Pierre Joly (Petrus Lepidus), who supplied the French verses, like Boissard, came from Metz. He was a lawyer, and a Protestant, and was chosen to argue the cause of the Reformed faith with Henri IV.

Select Secondary Bibliography

Alison Adams, Stephen Rawles, Alison Saunders, A Bibliography of French Emblem Books, 2 vols (Geneva: Droz, 1999-2002): entries F.111-115 cover Boissard; this edition is entered as F.114 [LINK TO BIBLIOG DESCRIP]

Alison Adams, Webs of Allusion. French Protestant Emblem Books of the Sixteenth Century (Geneva: Droz, 2003), esp. pp. 155-291.

Wolfgang Harms, ‘Mundus imago Dei est. Zum Entstehungsprozeß zweier Emblem-Bücher Jean Jacques Boissards’, Deutsche Vierteljahres-schrift für Literaturwissenschaft und Geistesgeschichte 47 (1973), 223-244.

Wolfgang Harms, ‘Eine Kombinatorik unterschiedlicher Grade des Faktischen. Erweiterungen des emblematischen Bedeutungspotentials bei dem Archäologen Jean Jacques Boissard’, in Mimesis und Simulation, ed. A. Kablitz and G. Neumann, Romback Litterae 53 (Freiburg: Rombach, 1998), pp. 279-307.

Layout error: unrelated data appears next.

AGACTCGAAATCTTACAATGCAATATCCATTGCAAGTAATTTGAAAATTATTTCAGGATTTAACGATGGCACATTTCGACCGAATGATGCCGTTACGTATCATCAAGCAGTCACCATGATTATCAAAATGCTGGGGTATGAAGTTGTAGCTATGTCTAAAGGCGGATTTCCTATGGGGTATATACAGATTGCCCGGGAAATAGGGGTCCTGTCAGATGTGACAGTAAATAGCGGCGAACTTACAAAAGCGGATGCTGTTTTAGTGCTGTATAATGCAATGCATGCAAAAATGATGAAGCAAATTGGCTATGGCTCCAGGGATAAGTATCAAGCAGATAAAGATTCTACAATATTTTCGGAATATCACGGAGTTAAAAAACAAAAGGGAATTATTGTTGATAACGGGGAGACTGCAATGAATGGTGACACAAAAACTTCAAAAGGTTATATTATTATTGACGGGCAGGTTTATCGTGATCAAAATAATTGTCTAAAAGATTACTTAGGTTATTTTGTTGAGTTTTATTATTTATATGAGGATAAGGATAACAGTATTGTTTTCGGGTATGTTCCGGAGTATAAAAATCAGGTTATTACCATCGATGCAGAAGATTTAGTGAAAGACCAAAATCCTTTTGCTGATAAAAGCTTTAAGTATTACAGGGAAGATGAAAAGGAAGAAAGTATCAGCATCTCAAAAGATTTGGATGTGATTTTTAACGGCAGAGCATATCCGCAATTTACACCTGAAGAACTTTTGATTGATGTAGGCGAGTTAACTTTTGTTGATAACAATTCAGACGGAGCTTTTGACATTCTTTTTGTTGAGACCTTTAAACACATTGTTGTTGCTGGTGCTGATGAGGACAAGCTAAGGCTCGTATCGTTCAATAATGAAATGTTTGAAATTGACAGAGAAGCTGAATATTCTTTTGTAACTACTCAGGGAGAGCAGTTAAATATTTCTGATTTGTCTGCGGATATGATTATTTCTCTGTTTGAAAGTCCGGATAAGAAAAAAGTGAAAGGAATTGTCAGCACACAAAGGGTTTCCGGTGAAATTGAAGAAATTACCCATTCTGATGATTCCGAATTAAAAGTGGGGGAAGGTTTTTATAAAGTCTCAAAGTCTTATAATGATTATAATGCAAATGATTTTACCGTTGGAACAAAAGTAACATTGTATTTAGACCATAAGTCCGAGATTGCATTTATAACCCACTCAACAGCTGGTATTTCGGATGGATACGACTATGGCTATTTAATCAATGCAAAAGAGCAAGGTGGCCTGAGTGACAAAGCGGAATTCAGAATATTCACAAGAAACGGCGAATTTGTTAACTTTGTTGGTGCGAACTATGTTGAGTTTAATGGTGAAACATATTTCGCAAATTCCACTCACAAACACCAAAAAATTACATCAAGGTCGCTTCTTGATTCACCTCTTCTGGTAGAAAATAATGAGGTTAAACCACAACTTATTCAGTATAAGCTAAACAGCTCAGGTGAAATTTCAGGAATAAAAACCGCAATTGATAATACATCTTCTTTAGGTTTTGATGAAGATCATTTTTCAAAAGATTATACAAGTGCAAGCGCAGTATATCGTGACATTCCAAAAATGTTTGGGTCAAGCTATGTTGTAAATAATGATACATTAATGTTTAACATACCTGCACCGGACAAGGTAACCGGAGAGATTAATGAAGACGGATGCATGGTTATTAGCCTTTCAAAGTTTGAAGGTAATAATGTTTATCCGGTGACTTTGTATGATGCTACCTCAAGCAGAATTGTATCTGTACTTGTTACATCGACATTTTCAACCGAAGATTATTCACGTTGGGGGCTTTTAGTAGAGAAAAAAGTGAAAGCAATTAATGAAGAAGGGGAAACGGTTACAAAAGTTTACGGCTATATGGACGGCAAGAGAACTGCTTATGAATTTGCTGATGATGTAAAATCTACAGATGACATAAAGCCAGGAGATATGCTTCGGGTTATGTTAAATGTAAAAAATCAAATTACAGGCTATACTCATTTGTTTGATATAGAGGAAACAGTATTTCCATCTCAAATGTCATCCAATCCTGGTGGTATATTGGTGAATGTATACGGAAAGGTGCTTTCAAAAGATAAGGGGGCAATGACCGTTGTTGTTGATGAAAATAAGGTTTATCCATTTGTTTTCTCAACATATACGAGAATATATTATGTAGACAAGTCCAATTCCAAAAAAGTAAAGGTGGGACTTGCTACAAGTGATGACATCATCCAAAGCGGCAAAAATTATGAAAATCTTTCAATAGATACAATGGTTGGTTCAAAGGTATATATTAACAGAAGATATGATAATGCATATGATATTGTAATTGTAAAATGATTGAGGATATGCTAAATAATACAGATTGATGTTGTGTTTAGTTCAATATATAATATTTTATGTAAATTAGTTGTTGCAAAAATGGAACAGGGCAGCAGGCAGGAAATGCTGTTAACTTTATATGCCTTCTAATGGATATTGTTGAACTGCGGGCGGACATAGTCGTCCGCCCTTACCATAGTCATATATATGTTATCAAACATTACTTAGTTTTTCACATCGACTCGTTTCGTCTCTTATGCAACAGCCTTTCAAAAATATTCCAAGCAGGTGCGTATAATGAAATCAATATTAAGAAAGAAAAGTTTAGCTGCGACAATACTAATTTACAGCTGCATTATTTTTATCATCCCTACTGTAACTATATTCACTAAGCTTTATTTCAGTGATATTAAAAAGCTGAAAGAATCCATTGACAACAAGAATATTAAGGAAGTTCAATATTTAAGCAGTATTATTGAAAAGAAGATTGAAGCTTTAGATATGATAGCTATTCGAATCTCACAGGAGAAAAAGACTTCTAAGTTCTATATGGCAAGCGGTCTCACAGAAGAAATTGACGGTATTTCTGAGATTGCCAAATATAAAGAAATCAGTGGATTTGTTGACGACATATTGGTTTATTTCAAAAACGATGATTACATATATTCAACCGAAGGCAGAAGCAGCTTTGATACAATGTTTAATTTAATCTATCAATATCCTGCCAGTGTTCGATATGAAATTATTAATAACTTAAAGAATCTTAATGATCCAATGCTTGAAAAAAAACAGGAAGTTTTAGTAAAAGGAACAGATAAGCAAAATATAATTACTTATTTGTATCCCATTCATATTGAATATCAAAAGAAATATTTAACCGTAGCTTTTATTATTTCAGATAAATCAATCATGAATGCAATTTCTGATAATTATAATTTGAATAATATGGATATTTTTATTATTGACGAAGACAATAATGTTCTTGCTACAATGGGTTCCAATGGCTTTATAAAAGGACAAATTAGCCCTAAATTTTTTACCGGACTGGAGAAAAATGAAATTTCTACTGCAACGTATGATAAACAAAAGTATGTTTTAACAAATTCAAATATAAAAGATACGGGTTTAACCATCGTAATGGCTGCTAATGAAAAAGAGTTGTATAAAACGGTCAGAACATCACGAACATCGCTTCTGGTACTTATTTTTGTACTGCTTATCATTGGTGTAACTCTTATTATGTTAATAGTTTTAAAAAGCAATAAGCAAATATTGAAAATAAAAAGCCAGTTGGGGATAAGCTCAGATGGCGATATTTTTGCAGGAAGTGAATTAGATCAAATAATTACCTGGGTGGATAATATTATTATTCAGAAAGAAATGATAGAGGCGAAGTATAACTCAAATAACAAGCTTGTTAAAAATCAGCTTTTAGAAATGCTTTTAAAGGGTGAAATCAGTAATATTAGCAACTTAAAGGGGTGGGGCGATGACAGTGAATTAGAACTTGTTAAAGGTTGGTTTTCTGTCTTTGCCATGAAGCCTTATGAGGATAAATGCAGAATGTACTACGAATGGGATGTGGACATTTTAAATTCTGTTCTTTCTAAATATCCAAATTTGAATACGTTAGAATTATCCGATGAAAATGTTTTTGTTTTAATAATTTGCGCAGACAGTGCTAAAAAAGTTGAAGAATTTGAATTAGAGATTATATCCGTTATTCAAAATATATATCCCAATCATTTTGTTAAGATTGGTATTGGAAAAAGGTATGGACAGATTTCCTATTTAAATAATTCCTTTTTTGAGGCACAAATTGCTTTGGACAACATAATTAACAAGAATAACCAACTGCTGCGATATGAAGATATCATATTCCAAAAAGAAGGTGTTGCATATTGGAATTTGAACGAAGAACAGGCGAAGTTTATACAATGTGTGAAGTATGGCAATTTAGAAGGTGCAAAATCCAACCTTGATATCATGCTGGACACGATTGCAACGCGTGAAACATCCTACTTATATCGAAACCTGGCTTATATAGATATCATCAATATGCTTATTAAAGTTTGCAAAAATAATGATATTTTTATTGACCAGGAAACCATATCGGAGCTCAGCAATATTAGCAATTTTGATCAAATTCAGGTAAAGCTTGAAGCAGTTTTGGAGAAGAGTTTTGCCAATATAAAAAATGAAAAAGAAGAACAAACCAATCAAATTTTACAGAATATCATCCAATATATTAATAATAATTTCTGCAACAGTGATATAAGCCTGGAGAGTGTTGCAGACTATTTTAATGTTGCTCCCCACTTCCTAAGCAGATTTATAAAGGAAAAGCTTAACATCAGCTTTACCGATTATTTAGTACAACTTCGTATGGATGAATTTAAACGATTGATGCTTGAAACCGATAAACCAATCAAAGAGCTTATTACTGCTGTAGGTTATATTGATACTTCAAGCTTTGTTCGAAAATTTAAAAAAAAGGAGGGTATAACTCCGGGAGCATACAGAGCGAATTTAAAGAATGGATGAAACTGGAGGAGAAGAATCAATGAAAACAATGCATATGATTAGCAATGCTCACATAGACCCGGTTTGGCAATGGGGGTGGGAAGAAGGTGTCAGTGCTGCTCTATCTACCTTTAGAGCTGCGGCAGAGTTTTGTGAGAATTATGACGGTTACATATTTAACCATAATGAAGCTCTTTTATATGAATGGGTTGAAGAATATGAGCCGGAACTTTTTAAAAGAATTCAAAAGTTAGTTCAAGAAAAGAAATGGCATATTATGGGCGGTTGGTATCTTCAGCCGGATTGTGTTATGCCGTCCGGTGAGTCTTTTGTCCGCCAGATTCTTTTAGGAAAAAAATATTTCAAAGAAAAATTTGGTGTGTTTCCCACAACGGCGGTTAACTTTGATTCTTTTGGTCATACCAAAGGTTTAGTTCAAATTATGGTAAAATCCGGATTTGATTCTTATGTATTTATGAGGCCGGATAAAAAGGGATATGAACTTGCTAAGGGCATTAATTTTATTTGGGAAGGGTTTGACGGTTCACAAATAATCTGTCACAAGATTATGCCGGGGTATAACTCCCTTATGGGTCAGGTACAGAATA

Heinfried Wischermann, ‘Ein Emblembuch-manuskript von Jean-Jacques Boissard’, Archiv für Geschichte des Buchwesens 14 (1974), col. 433-464.

Paulette Choné, Emblèmes et pensées symboliques en Lorraine (1525-1633) (Paris: Klincksieck, 1991), pp. 662-682.

Page written by Alison Adams.